Documentary chronicles a 10-year quest to simulate the entire human brain

With major funding from the Alfred P. Sloan Foundation, the film IN SILICO is bringing the opportunities and challenges of "big data" neuroscience to virtual screens across North America on April 30th.

The independent documentary chronicles an audacious 10-year quest to simulate the entire human brain. IN SILICO will show through May 29th in select theaters, debuting at the Coolidge Corner Theatre in Massachusetts.

The film follows neuroscientist Henry Markram who, frustrated with his field's status quo, sets out on a 10-year project to simulate the human brain on supercomputers.

Film director Noah Hutton documents his quest for 10 years, taking viewers behind the scenes of the Blue Brain project, and later the $1B Euro Human Brain Project, exposing a controversy-filled space where the scientific process meets ego and where the lines between objectivity and ambition blur.

The film includes interviews and perspectives from dozens of leading scientists, including Anne Churchland (UCLA), Christof Koch (Allen Institute for Brain Science, Seattle), and Sebastian Seung (Princeton University), Zach Mainen (Champalimaud Centre for the Unknown, Lisbon), among others.

The film comes at a time in which a Silicon Valley ethos is creeping into academic neuroscience, luring scarce funding with the promise of a better brain future. IN SILICO challenges audiences to cut through the seductive brain imagery and flashy presentations to more critically evaluate brain research and technology.

We're proud to have supported the production of Noah Hutton's insightful 10-year chronicle IN SILICO, which examines the enormous promise and daunting challenges of big neuroscience and big personalities. By partnering with the Sloan-supported Science on Screen program, run by our wonderful partners at the Coolidge Corner Theatre, IN SILICO will reach a wider public, encouraging discussions about what a successful simulation of the human brain might mean for our technology and for our humanity."

Doron Weber, Vice President and Program Director, Alfred P. Sloan Foundation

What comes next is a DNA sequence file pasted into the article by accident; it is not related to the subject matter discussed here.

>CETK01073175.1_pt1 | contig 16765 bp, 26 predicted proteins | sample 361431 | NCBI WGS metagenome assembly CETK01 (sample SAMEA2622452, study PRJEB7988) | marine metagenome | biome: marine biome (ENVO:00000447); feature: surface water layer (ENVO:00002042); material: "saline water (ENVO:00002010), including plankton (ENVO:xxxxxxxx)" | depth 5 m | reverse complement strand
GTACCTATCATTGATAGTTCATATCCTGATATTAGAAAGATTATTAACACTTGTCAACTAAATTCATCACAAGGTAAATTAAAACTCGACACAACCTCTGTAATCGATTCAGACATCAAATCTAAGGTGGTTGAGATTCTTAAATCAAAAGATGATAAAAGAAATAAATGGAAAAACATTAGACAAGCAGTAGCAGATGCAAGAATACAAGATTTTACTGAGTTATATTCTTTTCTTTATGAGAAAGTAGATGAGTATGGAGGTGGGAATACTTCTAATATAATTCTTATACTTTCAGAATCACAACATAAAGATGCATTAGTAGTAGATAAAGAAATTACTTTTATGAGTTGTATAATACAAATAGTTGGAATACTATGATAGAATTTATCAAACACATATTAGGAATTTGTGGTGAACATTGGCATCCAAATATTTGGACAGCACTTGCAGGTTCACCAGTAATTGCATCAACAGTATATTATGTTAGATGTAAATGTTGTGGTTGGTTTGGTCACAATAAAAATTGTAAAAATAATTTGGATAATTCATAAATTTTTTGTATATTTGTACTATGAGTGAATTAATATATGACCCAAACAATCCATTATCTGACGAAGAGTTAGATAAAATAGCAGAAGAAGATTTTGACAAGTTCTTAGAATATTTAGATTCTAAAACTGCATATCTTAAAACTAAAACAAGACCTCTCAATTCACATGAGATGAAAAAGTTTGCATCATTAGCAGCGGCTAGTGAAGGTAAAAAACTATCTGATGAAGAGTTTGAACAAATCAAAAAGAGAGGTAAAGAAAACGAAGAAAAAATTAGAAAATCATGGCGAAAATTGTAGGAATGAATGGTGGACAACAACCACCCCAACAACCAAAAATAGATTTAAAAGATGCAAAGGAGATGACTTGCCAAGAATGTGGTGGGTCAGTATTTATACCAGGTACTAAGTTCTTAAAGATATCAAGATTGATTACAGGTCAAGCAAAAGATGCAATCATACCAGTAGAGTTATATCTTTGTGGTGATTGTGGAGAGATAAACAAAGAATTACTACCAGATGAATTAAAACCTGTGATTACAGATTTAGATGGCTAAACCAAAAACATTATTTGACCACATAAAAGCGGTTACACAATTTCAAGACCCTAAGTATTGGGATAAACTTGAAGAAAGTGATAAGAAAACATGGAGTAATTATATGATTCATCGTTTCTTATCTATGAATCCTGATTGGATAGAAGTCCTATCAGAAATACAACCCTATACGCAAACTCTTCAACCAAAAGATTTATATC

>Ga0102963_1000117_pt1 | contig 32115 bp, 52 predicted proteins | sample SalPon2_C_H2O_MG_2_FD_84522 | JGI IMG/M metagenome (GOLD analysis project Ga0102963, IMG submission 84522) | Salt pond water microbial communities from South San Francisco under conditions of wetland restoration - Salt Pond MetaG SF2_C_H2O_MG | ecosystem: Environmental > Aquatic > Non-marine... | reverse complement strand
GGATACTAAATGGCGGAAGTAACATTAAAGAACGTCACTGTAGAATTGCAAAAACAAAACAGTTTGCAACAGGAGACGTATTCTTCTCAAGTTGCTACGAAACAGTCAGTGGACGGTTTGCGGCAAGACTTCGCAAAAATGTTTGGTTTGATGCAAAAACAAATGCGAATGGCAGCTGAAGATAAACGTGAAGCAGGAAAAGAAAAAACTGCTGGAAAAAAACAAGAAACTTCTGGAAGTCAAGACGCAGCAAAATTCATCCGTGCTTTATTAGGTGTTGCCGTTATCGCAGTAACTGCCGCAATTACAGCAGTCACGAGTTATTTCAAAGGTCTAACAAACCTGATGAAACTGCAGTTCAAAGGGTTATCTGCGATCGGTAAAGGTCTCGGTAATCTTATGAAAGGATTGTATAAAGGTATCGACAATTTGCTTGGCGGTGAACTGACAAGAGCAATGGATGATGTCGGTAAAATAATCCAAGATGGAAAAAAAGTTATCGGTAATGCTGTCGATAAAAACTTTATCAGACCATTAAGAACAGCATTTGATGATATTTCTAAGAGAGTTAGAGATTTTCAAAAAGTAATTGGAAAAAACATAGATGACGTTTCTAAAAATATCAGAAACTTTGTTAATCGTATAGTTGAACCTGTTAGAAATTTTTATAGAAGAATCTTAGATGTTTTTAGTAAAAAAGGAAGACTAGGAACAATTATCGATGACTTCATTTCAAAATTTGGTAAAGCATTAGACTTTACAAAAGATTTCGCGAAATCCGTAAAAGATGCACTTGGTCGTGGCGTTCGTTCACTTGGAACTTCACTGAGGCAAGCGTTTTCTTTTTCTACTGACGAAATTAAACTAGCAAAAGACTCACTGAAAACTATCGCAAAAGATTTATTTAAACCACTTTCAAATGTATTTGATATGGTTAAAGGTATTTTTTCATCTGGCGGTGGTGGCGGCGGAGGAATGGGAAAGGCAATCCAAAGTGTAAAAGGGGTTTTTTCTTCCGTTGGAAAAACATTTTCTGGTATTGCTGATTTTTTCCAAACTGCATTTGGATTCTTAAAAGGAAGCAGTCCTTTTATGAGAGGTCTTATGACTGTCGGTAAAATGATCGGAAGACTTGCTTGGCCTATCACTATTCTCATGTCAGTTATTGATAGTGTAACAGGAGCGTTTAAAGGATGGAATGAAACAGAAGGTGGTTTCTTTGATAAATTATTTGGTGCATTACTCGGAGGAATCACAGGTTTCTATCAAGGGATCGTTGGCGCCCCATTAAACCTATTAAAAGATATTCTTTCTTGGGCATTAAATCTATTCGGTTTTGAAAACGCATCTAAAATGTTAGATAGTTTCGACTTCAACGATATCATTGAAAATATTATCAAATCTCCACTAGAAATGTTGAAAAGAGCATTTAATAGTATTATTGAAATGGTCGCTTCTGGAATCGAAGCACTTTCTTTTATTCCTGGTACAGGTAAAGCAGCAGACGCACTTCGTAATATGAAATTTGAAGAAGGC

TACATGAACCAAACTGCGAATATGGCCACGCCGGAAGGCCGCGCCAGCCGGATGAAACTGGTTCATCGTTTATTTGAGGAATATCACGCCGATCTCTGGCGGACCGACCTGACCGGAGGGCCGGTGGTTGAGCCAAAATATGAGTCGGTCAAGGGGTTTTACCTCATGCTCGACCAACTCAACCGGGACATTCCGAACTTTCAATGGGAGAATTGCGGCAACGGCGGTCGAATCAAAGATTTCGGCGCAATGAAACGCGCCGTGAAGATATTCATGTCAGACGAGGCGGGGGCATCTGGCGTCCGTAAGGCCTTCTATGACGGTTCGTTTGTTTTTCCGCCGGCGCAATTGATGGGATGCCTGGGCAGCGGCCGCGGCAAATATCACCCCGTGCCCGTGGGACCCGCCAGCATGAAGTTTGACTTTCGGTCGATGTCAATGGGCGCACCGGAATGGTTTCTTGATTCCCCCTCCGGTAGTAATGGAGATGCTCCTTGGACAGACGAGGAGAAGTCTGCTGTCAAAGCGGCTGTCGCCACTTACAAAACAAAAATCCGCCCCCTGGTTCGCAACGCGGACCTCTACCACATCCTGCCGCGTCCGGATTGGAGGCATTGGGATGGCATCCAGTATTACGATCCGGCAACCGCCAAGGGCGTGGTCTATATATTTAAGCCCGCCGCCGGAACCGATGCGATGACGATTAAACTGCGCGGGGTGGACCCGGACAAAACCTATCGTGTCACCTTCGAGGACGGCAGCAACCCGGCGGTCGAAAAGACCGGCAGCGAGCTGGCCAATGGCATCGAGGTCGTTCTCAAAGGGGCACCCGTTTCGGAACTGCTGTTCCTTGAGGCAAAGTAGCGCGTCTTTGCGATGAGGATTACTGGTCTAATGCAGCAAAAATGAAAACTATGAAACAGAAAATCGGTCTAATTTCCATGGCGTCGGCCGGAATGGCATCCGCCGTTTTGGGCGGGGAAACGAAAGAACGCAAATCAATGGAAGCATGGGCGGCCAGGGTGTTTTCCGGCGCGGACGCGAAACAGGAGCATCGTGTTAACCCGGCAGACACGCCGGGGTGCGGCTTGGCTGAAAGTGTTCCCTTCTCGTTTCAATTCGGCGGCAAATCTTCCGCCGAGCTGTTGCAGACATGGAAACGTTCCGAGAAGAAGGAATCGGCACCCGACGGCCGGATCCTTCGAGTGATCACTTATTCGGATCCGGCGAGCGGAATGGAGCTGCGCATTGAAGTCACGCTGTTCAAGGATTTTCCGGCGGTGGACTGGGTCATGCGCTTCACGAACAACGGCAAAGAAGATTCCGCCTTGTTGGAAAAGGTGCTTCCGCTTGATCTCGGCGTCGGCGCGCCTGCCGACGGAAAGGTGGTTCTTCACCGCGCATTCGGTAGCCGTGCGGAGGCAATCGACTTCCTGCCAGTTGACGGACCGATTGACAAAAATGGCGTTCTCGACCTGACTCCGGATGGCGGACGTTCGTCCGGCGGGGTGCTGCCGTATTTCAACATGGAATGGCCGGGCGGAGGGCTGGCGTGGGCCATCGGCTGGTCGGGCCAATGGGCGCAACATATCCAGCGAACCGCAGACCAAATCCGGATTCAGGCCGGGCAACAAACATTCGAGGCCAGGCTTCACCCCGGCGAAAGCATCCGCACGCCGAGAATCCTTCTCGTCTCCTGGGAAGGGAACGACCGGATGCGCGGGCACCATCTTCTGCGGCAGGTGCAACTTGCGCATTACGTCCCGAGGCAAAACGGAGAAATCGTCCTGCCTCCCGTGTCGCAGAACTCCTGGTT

Following the film's release, the film's director and writer Hutton (LAPSIS, DEEP TIME, CRUDE INDEPENDENCE), along with filmmaker Werner Herzog, will participate in a virtual discussion made available through the Coolidge Corner Theatre. The virtual launch will kick off community screenings and panel discussions worldwide.

The film was made possible by an early grant from the Alfred P. Sloan Foundation, as well as financing from Sandbox Films, in addition to being part of the Sloan Foundation's Science on Screen grant program. It was Executive Produced by Greg Boustead and Jessica Harrop and produced by Kellen Quinn, Taylor Hess, and Jesse Miller.

"IN SILICO cuts to the heart of current debates over 'big science' while also revealing the very human and personal side of scientific exploration," says Greg Boustead at Sandbox Films. "In telling the story of one 10-year project, it reveals the fascinating ways in which ambition, ego, and showmanship can shape a scientific endeavor."

"All too often, science is portrayed as a monolithic, objective truth, rather than as a human endeavor subject to the same biases and controversies that can define anything we do, which is all the more reason we need a critical approach to cycles of hype and salesmanship," says Hutton. "The film is a call for continued research in neuroscience with an acknowledgement that there are ongoing debates about the best methods and the established truths."



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